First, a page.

Drinkwell is also operating in India
Minhaj Chowdhury, an American Fulbright scholar, was visiting his family in Bangladesh every summer and soon realized that access to safe drinking water was a grave issue across the country.
Because of geological reasons, the water in Bangladesh is contaminated with arsenic, a tasteless contaminant that is causing major health problems in the long run.
Turning down a professional career in the US, Minhaj decided to create Drinkwell, a technology-driven social enterprise that powers water infrastructure in Bangladesh and India. Through a public-private partnership with the water utility in Dhaka, the capital city of Bangladesh, Drinkwell has already opened more than 200 water kiosks in the most densely populated areas of this city, where 4 million people live without access to safe water. Other cities of Bangladesh are now following and new kiosks are being opened.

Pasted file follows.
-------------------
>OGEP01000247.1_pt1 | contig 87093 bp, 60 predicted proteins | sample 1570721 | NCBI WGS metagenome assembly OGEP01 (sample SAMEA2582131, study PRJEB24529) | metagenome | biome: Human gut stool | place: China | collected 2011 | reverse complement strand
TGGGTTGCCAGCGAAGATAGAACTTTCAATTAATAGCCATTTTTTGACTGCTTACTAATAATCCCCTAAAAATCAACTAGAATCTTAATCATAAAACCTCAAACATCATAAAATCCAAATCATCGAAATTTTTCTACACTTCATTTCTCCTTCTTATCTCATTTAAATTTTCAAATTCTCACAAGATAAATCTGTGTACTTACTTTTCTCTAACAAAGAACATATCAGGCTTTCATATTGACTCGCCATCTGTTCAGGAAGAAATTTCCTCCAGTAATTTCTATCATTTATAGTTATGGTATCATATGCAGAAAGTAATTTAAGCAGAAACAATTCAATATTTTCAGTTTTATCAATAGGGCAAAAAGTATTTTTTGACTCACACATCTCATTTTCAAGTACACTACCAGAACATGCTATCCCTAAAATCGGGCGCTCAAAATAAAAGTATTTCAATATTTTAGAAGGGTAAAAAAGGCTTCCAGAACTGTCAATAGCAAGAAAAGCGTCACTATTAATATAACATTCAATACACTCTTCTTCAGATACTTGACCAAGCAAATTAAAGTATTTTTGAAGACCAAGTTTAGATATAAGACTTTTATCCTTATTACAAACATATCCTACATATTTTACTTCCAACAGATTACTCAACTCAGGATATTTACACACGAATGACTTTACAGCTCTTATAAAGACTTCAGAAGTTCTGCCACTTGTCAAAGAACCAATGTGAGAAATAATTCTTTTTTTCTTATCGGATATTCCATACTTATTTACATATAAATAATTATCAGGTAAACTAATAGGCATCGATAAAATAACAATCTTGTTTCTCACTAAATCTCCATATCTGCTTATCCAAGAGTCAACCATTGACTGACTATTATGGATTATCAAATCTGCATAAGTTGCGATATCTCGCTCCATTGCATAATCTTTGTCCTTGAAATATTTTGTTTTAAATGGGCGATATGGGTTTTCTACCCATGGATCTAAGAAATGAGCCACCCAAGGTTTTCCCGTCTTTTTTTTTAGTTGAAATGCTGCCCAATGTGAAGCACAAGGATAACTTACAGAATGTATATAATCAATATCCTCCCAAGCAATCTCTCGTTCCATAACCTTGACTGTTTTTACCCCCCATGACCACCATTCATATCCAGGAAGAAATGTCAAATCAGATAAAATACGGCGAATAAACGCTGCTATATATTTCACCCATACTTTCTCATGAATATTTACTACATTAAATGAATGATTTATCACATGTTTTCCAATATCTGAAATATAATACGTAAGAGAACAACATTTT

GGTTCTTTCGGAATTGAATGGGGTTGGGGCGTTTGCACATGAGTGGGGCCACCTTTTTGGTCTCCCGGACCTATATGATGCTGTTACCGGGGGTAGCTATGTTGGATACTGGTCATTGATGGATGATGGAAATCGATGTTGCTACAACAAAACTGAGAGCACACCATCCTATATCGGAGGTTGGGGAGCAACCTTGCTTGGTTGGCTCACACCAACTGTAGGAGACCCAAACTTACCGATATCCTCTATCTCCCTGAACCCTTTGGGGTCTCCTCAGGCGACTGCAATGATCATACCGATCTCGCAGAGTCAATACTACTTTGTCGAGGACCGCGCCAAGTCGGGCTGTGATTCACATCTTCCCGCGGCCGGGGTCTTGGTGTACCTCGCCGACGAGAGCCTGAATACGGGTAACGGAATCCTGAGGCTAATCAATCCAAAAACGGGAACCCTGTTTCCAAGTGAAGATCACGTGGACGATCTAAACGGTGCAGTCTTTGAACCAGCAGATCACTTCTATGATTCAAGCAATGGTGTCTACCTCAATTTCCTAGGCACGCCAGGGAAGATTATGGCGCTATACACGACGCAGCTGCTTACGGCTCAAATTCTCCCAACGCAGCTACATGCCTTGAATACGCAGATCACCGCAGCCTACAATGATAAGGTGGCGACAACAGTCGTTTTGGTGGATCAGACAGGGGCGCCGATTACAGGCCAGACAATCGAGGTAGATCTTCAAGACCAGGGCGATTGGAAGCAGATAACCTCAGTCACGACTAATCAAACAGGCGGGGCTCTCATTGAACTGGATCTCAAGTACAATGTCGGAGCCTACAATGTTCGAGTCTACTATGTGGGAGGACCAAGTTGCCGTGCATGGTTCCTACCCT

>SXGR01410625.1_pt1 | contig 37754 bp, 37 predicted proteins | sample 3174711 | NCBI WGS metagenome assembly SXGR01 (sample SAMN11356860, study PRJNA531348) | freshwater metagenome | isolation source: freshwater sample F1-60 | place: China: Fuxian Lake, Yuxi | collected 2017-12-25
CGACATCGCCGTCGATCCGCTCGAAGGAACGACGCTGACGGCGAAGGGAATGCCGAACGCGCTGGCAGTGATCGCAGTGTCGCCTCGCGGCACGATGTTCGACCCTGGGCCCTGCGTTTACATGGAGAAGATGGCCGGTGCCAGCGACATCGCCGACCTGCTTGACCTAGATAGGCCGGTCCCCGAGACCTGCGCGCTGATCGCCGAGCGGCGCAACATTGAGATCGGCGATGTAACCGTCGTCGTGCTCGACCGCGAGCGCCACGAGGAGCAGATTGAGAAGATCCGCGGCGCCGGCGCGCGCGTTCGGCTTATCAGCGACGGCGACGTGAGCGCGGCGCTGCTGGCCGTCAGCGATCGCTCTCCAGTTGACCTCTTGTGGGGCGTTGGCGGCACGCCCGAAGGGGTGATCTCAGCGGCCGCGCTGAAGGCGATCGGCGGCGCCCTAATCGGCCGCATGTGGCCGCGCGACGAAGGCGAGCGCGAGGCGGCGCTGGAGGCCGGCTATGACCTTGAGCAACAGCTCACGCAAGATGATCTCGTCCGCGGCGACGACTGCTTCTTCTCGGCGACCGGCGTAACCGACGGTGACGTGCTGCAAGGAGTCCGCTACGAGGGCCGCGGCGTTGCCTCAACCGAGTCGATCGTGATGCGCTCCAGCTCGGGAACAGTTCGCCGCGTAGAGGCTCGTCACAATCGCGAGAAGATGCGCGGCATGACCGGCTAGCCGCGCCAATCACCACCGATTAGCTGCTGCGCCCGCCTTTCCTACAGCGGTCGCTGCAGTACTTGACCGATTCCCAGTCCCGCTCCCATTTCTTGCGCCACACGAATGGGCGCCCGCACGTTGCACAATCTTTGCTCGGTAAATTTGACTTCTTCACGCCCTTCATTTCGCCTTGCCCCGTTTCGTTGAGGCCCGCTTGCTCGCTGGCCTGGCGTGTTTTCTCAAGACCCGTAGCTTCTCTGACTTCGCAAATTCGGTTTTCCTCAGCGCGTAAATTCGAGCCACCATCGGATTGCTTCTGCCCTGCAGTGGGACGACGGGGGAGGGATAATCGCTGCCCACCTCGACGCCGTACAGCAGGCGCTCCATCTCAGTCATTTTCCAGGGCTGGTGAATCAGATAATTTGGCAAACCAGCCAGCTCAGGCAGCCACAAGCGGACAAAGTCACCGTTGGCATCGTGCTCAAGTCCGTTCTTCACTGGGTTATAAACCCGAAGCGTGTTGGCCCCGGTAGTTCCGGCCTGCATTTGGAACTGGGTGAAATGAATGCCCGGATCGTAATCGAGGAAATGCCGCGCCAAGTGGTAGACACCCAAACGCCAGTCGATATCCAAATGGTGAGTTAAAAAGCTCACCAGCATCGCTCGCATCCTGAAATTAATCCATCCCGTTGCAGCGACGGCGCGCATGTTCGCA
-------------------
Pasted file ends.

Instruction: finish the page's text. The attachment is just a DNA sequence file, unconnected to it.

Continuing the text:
kiosks in Bangladesh
Ambition: 500 kiosks by 2022
Garment worker, Dhaka, Bangladesh
“Just one day after my wedding, my husband and I packed our belongings in to a small bag and left everything. Our destination in search for a better future was Dhaka, the capital city. I found a job in a garment’s factory, and my husband as a rickshaw puller. As our incomes are not regular nor high enough to afford to rent an apartment, together with our two beautiful children we live in the slum.
In the centre of the slum is a water pump where some of the residents get water for everyday needs, like drinking, cooking and washing. But this water is not suitable for drinking, there’sbacteria and iron in the water, which is a big problem in Bangladesh. I am not using water from the slum anymore, since there is safe drinking water available near the community. Every morning I go to the DrinkWell water kiosk, to collect safe drinking water.
I know that this water is safe and the price is acceptable, even for our budget. The change is really big for our health. My kids do not miss school anymore and with my husband we can work more regularly. I see a huge impact that access to safe water has on our daily lives.”